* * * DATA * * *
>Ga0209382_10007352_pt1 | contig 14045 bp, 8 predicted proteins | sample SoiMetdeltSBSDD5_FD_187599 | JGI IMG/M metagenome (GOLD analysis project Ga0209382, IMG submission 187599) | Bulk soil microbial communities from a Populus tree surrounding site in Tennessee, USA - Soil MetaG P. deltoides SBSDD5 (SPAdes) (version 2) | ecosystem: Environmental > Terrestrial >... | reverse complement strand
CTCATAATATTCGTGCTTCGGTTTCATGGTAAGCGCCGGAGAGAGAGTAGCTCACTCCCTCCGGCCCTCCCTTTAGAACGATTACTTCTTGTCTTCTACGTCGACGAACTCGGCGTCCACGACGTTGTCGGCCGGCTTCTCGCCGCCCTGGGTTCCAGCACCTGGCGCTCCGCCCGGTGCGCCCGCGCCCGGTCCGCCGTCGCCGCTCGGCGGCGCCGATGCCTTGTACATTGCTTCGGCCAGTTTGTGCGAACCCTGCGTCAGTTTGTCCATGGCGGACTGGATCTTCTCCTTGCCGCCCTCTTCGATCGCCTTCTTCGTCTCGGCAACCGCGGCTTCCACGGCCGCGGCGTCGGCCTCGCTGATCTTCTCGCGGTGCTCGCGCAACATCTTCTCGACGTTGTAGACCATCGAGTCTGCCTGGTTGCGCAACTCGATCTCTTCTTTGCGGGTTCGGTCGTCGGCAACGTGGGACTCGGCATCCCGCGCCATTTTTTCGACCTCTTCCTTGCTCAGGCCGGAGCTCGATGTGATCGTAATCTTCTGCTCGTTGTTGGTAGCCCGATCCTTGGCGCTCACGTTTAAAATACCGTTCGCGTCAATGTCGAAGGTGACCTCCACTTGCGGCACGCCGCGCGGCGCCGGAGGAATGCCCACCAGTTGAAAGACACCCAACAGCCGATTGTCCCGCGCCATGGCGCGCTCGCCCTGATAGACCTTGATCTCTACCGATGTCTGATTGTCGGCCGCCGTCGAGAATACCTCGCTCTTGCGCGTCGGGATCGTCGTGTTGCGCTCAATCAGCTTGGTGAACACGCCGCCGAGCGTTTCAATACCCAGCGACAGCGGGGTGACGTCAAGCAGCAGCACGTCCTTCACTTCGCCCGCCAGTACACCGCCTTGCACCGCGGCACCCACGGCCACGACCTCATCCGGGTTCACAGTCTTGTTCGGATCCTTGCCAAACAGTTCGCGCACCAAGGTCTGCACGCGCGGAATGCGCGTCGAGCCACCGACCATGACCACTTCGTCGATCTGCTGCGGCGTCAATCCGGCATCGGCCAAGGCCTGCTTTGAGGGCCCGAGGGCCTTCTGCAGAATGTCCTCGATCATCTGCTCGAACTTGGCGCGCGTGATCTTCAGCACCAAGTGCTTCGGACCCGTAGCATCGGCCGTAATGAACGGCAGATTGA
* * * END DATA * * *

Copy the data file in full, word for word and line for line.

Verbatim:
>Ga0209382_10007352_pt1 | contig 14045 bp, 8 predicted proteins | sample SoiMetdeltSBSDD5_FD_187599 | JGI IMG/M metagenome (GOLD analysis project Ga0209382, IMG submission 187599) | Bulk soil microbial communities from a Populus tree surrounding site in Tennessee, USA - Soil MetaG P. deltoides SBSDD5 (SPAdes) (version 2) | ecosystem: Environmental > Terrestrial >... | reverse complement strand
CTCATAATATTCGTGCTTCGGTTTCATGGTAAGCGCCGGAGAGAGAGTAGCTCACTCCCTCCGGCCCTCCCTTTAGAACGATTACTTCTTGTCTTCTACGTCGACGAACTCGGCGTCCACGACGTTGTCGGCCGGCTTCTCGCCGCCCTGGGTTCCAGCACCTGGCGCTCCGCCCGGTGCGCCCGCGCCCGGTCCGCCGTCGCCGCTCGGCGGCGCCGATGCCTTGTACATTGCTTCGGCCAGTTTGTGCGAACCCTGCGTCAGTTTGTCCATGGCGGACTGGATCTTCTCCTTGCCGCCCTCTTCGATCGCCTTCTTCGTCTCGGCAACCGCGGCTTCCACGGCCGCGGCGTCGGCCTCGCTGATCTTCTCGCGGTGCTCGCGCAACATCTTCTCGACGTTGTAGACCATCGAGTCTGCCTGGTTGCGCAACTCGATCTCTTCTTTGCGGGTTCGGTCGTCGGCAACGTGGGACTCGGCATCCCGCGCCATTTTTTCGACCTCTTCCTTGCTCAGGCCGGAGCTCGATGTGATCGTAATCTTCTGCTCGTTGTTGGTAGCCCGATCCTTGGCGCTCACGTTTAAAATACCGTTCGCGTCAATGTCGAAGGTGACCTCCACTTGCGGCACGCCGCGCGGCGCCGGAGGAATGCCCACCAGTTGAAAGACACCCAACAGCCGATTGTCCCGCGCCATGGCGCGCTCGCCCTGATAGACCTTGATCTCTACCGATGTCTGATTGTCGGCCGCCGTCGAGAATACCTCGCTCTTGCGCGTCGGGATCGTCGTGTTGCGCTCAATCAGCTTGGTGAACACGCCGCCGAGCGTTTCAATACCCAGCGACAGCGGGGTGACGTCAAGCAGCAGCACGTCCTTCACTTCGCCCGCCAGTACACCGCCTTGCACCGCGGCACCCACGGCCACGACCTCATCCGGGTTCACAGTCTTGTTCGGATCCTTGCCAAACAGTTCGCGCACCAAGGTCTGCACGCGCGGAATGCGCGTCGAGCCACCGACCATGACCACTTCGTCGATCTGCTGCGGCGTCAATCCGGCATCGGCCAAGGCCTGCTTTGAGGGCCCGAGGGCCTTCTGCAGAATGTCCTCGATCATCTGCTCGAACTTGGCGCGCGTGATCTTCAGCACCAAGTGCTTCGGACCCGTAGCATCGGCCGTAATGAACGGCAGATTGA